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Vector Autoregressive Models

Listed author(s):
  • Helmut Luetkepohl

Multivariate simultaneous equations models were used extensively for macroeconometric analysis when Sims (1980) advocated vector autoregressive (VAR) models as alternatives. At that time longer and more frequently observed macroeconomic time series called for models which described the dynamic structure of the variables. VAR models lend themselves for this purpose. They typically treat all variables as a priori endogenous. Thereby they account for Sims’ critique that the exogeneity assumptions for some of the variables in simultaneous equations models are ad hoc and often not backed by fully developed theories. Restrictions, including exogeneity of some of the variables, may be imposed on VAR models based on statistical procedures. VAR models are natural tools for forecasting. Their setup is such that current values of a set of variables are partly explained by past values of the variables involved. They can also be used for economic analysis, however, because they describe the joint generation mechanism of the variables involved. Structural VAR analysis attempts to investigate structural economic hypotheses with the help of VAR models. Impulse response analysis, forecast error variance decompositions, historical decompositions and the analysis of forecast scenarios are the tools which have been proposed for disentangling the relations between the variables in a VAR model. Traditionally VAR models are designed for stationary variables without time trends. Trending behavior can be captured by including deterministic polynomial terms. In the 1980s the discovery of the importance of stochastic trends in economic variables and the development of the concept of cointegration by Granger (1981), Engle and Granger (1987), Johansen (1995) and others have shown that stochastic trends can also be captured by VAR models. If there are trends in some of the variables it may be desirable to separate the long-run relations from the short-run dynamics of the generation process of a set of variables. Vector error correction models offer a convenient framework for separating longrun and short-run components of the data generation process (DGP). In the present chapter levels VAR models are considered where cointegration relations are not modelled explicitly although they may be present. Specific issues related to trending variables will be mentioned occasionally throughout the chapter. The advantage of levels VAR models over vector error correction models is that they can also be used when the cointegration structure is unknown. Cointegration analysis and error correction models are discussed specifically in the next chapter.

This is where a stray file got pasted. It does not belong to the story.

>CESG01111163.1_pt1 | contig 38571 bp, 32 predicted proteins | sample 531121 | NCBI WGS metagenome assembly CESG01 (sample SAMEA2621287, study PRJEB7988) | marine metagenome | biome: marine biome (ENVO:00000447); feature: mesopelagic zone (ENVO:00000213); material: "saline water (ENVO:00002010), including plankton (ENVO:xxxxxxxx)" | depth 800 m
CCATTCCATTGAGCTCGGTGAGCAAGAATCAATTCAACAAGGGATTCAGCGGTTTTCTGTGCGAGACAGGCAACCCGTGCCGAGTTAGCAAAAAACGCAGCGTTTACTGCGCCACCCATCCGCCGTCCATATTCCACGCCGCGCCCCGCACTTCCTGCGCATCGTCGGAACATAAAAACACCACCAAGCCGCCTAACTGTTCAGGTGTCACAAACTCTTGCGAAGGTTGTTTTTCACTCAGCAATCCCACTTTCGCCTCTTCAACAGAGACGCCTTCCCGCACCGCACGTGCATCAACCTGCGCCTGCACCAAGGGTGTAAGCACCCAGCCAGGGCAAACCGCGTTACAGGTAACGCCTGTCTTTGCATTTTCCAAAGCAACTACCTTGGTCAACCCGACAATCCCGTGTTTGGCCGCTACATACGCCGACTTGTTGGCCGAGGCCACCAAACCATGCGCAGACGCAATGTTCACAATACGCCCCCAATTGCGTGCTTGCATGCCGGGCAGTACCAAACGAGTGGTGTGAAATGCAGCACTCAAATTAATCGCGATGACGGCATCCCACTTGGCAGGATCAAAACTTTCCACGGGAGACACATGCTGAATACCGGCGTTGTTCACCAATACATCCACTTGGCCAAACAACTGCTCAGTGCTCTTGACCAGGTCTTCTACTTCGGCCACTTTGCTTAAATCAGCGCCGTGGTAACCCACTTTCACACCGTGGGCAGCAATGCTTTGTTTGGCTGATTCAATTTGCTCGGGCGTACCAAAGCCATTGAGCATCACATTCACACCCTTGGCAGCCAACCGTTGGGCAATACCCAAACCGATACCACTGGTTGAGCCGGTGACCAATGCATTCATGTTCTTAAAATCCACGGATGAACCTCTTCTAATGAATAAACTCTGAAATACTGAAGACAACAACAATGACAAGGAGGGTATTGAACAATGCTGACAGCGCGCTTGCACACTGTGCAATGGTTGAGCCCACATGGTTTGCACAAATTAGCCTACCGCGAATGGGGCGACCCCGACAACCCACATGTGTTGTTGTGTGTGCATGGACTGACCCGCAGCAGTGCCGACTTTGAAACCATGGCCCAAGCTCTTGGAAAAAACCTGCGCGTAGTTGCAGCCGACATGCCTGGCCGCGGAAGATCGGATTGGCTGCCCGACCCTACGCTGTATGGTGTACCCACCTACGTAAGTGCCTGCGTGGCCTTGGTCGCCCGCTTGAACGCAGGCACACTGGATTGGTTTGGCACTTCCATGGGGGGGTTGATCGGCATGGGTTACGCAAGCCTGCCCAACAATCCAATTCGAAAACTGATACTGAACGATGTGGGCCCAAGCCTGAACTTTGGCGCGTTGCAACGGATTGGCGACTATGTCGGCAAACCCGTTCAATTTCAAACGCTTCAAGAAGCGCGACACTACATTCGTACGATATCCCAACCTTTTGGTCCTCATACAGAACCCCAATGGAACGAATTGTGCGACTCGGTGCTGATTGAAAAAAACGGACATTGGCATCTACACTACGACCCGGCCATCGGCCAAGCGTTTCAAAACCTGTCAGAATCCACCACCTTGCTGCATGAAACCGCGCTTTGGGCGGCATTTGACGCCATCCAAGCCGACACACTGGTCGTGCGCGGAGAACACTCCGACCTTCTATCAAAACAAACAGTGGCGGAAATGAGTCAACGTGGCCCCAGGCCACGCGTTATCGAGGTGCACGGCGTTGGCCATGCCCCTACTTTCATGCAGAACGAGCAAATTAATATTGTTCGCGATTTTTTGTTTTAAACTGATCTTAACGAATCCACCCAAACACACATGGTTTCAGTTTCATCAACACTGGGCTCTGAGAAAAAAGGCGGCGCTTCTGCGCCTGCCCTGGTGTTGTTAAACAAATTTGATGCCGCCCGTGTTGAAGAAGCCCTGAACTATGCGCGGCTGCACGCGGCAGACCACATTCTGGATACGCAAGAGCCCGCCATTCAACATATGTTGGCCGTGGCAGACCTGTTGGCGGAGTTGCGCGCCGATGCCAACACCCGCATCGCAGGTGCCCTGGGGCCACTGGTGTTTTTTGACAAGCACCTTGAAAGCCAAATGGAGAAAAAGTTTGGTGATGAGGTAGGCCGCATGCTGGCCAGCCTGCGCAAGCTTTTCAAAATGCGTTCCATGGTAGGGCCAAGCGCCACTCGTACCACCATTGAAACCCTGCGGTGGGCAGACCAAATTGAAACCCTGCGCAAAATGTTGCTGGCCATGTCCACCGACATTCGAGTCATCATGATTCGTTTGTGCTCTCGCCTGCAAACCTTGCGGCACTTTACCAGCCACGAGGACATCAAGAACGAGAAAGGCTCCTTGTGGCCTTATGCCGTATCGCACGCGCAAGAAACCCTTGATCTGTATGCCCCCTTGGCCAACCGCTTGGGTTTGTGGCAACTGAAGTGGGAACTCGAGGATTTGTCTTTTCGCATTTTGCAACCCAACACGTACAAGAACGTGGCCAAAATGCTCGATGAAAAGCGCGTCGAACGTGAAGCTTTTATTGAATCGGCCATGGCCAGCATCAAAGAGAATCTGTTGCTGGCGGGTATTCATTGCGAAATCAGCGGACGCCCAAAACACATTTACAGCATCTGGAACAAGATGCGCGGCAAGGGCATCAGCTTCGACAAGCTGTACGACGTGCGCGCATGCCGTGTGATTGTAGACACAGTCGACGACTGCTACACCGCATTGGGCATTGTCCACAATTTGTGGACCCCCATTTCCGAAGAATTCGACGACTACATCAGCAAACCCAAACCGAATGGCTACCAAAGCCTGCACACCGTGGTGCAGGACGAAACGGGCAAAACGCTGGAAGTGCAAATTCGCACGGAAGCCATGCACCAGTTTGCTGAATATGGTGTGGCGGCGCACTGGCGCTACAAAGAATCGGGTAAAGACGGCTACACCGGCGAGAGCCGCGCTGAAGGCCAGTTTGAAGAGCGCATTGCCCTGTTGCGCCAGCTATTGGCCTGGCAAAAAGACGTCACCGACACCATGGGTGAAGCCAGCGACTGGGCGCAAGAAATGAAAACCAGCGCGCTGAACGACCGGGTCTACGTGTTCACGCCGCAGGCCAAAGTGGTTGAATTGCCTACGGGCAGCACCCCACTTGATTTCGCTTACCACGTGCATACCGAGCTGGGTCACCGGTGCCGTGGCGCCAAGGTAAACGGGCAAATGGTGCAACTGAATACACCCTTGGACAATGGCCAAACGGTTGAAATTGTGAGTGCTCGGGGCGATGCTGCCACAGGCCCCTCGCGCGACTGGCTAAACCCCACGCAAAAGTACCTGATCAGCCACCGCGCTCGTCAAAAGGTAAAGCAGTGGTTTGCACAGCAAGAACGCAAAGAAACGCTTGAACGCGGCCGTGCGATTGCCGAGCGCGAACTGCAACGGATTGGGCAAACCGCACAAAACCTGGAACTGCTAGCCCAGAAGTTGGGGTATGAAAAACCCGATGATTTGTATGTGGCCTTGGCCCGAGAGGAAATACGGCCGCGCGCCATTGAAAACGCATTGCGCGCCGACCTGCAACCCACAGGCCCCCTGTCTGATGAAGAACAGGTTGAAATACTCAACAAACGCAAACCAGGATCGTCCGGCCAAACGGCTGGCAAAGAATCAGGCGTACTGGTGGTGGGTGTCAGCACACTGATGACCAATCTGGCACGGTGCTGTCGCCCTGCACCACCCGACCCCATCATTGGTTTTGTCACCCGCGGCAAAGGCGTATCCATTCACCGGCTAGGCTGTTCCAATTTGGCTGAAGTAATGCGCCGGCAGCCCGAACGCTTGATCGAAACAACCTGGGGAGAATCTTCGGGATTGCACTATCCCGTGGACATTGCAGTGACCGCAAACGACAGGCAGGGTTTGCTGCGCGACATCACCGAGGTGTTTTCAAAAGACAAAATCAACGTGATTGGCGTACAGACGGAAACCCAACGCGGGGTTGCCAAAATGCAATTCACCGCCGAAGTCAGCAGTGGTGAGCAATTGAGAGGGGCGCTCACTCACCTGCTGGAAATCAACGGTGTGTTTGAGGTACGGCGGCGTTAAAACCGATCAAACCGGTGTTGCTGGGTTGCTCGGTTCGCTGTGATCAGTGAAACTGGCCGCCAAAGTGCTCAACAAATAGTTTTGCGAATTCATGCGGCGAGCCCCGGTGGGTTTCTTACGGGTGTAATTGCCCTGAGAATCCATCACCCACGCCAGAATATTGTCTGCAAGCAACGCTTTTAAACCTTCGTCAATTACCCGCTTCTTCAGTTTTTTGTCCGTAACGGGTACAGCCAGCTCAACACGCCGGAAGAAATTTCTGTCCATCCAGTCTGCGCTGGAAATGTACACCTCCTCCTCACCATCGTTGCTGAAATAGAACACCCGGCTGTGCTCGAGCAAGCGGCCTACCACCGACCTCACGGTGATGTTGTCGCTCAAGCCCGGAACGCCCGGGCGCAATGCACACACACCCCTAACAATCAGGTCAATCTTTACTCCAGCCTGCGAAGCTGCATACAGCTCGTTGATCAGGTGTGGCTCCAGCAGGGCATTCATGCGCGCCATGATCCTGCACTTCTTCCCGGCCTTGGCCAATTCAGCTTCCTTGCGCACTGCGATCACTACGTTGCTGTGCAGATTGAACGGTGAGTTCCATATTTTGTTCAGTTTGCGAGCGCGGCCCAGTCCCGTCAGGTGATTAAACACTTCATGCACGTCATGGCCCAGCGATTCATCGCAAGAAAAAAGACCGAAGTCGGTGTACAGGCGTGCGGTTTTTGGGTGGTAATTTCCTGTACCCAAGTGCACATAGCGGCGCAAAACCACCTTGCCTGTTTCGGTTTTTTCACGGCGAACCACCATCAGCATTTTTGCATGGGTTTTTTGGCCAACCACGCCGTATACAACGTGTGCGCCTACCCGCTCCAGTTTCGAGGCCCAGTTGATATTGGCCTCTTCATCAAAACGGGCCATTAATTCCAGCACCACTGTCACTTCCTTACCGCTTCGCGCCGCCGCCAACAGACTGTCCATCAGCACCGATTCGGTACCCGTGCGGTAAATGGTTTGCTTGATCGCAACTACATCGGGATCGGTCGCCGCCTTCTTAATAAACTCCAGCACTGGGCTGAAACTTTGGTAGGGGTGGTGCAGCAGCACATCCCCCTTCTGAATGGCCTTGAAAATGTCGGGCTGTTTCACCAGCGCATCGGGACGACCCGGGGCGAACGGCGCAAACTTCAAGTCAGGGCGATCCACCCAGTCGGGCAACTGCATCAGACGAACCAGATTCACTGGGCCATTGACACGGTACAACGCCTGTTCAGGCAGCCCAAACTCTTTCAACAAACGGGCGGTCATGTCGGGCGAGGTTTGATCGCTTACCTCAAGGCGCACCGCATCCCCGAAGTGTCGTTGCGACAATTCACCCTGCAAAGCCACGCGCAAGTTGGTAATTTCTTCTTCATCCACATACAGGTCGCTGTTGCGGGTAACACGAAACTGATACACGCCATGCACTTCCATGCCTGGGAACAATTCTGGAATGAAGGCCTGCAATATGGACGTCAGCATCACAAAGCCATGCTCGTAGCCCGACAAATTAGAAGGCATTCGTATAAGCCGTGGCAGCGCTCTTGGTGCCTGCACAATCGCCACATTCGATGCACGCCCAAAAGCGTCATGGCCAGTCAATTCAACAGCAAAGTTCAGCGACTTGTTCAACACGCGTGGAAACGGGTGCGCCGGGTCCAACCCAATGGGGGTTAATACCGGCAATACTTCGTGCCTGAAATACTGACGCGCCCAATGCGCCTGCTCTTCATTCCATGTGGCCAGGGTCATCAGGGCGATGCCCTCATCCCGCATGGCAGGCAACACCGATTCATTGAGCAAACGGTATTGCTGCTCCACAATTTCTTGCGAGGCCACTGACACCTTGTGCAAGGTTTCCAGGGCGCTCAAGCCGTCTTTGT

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Paper provided by European University Institute in its series Economics Working Papers with number ECO2011/30.

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Date of creation: 2011
Handle: RePEc:eui:euiwps:eco2011/30
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